tutoring- comprehension question

Discussion in 'First Grade' started by laf-a-lot, Jul 12, 2010.

  1. laf-a-lot

    laf-a-lot Rookie

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    Jul 12, 2010

    Hi all!
    I have been tutoring a student going into 2nd grade next year for the summer and i have hit a block with him. He is doing okay with his reading and his phonics skills are strong. But when I ask him questions about what he reads, he looks at me with a blank face half of the time! He can tell me the characters, where it is taking place, etc. But if I were to ask him why he knows the story "The Snow Man" is taking place in the winter, he has no idea. He is really struggling with the "digging deeper" questions I ask him. Does anyone have any ideas of things I can do to help him? TIA! :)
     
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  3. DizneeTeachR

    DizneeTeachR Virtuoso

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    Jul 12, 2010

    Does his family have access to a computer?!?
    http://www.bookadventure.org/ It is free & asks those kinds of questions. It's 5 questions you get pts for answering them. IF you miss any questions you can "retake" the quiz.

    It might be something you or his parents could set him up with as well.

    Maybe asking questions as you go instead of all at the end. I mean ask some at the end, but do some as you read about the pictures or what new character or something like that.
     
  4. Upsadaisy

    Upsadaisy Moderator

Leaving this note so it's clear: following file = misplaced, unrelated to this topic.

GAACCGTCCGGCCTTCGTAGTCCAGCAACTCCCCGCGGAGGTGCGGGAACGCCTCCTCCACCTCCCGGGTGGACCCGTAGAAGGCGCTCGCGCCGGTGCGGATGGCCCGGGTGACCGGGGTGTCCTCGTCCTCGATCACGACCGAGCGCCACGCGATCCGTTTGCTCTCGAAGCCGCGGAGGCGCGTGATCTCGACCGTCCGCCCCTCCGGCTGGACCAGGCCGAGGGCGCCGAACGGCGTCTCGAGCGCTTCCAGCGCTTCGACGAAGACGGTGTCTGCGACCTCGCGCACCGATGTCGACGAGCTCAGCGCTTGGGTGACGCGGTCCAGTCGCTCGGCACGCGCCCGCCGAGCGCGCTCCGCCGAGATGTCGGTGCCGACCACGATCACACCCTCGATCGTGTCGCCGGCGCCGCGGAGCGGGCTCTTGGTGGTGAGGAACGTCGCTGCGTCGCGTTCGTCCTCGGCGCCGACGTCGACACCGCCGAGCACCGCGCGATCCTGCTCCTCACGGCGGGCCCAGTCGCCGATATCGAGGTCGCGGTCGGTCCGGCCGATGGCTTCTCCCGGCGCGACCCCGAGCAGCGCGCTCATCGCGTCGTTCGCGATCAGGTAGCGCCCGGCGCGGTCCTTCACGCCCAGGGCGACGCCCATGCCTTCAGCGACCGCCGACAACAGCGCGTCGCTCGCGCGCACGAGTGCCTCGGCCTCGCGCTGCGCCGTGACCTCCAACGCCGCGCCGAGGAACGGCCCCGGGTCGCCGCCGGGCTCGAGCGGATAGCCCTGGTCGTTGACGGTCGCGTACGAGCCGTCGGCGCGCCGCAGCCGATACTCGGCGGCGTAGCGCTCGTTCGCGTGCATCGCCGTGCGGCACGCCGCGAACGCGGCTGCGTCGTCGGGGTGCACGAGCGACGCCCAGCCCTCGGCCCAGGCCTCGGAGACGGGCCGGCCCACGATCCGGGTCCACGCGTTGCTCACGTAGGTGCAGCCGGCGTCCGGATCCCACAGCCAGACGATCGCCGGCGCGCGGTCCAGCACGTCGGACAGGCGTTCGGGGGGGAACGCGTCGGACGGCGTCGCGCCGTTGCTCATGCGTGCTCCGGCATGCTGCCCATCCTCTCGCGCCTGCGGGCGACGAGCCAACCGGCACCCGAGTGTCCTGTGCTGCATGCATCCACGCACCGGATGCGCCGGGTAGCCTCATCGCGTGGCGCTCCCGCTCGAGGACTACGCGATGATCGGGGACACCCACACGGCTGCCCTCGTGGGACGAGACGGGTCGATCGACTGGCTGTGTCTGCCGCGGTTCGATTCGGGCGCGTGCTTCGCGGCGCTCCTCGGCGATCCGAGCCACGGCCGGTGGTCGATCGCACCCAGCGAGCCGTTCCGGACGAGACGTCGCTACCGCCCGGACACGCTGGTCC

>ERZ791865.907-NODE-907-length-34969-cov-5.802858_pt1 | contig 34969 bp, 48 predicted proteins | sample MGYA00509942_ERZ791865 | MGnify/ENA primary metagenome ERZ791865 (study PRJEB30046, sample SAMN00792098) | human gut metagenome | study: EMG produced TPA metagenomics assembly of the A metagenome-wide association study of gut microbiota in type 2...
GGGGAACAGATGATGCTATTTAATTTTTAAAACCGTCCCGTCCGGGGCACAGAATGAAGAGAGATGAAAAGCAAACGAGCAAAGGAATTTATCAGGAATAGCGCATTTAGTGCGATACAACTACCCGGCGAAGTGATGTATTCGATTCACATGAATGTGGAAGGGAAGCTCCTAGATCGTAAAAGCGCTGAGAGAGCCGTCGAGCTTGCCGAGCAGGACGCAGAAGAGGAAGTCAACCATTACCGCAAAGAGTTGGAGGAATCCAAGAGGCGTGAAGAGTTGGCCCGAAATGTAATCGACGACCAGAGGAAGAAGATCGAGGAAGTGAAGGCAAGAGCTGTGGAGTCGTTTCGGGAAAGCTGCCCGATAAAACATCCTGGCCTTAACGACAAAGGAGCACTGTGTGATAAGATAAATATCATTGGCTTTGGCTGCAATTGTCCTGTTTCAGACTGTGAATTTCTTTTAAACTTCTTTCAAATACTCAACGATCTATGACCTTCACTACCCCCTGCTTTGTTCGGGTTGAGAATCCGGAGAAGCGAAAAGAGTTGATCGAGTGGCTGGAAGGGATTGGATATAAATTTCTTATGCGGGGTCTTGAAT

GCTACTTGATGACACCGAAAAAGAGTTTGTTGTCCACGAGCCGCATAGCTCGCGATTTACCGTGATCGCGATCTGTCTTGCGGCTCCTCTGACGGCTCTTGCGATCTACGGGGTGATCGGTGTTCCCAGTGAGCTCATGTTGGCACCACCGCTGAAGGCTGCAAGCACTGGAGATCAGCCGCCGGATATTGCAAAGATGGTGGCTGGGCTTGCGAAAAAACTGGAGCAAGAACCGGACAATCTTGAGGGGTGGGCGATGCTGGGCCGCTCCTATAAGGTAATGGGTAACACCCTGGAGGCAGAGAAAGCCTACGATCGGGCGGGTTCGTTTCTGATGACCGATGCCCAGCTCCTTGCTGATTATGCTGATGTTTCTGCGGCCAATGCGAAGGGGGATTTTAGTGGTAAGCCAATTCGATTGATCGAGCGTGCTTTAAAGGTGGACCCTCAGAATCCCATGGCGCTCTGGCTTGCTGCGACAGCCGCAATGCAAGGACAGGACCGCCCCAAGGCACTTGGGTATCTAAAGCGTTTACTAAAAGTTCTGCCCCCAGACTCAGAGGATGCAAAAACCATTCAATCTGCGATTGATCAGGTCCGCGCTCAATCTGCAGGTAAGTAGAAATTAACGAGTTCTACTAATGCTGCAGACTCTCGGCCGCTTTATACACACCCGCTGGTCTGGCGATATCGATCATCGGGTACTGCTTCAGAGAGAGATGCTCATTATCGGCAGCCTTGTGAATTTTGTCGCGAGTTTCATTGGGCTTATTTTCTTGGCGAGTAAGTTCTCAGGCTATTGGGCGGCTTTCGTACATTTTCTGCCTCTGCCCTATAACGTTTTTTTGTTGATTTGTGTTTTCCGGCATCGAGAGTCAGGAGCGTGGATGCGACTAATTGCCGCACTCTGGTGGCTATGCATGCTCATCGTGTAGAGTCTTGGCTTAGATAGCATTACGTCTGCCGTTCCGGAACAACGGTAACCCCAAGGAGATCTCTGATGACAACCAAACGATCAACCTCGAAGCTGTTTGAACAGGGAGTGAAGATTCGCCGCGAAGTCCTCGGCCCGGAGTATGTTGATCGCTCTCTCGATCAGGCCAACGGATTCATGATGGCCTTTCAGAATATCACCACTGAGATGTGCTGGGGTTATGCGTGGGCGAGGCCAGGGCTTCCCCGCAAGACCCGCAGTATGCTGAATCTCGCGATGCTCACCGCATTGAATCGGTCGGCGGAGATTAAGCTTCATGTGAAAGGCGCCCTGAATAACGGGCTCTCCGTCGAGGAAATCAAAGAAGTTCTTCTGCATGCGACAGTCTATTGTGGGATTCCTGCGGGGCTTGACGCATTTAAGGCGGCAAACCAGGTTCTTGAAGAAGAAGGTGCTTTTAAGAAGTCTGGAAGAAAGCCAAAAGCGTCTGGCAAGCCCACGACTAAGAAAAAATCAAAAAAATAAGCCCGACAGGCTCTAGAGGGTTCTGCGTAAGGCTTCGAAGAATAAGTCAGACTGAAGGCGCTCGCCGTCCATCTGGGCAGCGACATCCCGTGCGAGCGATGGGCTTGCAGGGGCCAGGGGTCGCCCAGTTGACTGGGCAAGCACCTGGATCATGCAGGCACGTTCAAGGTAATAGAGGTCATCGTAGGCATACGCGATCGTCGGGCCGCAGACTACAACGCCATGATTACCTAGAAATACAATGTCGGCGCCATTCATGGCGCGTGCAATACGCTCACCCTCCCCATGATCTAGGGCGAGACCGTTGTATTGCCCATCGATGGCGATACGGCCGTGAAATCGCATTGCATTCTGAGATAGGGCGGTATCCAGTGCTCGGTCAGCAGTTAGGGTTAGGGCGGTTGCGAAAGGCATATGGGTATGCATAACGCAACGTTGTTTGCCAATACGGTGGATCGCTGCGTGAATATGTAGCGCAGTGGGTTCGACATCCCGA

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    Jul 12, 2010

    What strategies have you been working on when reading with him? Is he able to answer your inference questions in the middle of the reading? Do you stop and question with him while reading? Can he predict? Use titles, headings, illustrations for clues? Maybe you could have him help you find 'clues' to certain story elements as he reads.
     
  5. Lynnnn725

    Lynnnn725 Connoisseur

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    Jul 12, 2010

    Have you modeled the very thing you're asking him to do? After you ask him and you get no response, perhaps model what you'd like to see.
    "How do you know it is taking place in winter?"

    -blank response-

    "I know it is winter because I see the snow. I know that it is really cold and snows during the winter. I also know that there are no leaves on the trees. And when I look at these pictures, I don't see any leaves. How else might we know it is winter?" (Or something like that... I haven't read the book so I have no idea what is in it!)

    What if you create a graphic organizers together. Go over it together. Talk about the book (before, during and after reading) and keep the conversations going.
    The Fountas and Pinnell prompting guide has some great prompts.
     
  6. MrsC

    MrsC Multitudinous

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    Jul 13, 2010

    Something else that may help is to give him a question before he reads a section--"After you read the next page, I want you to tell me how you know that the story is taking place in the winter."

    I agree with others, it sounds as though your student needs a lot of modelling and guiding through higher-level questions before he is able to tackle them on his own.
     
  7. Joyful!

    Joyful! Habitué

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    Jul 13, 2010

    Or, could it be that he lives in FL and has no idea about winter? :) Seriously, everyone has given to you great advice. I would also add that sometimes I have asked 1st graders comprehension type of questions about shows/movies they have watched as a gauge of comprehension and as an opener to expanding and modeling comprehension. Having taught in FL, the seasons can be very problematic for the younger students who have no exposure or frame of reference. Sometimes I have found that children with comprehension issues may also have an exposure gap in other areas. Other times I have had students lacking confidence in their abilities to such a degree that they just don't answer simple questions. Thus, modeling will help.
     

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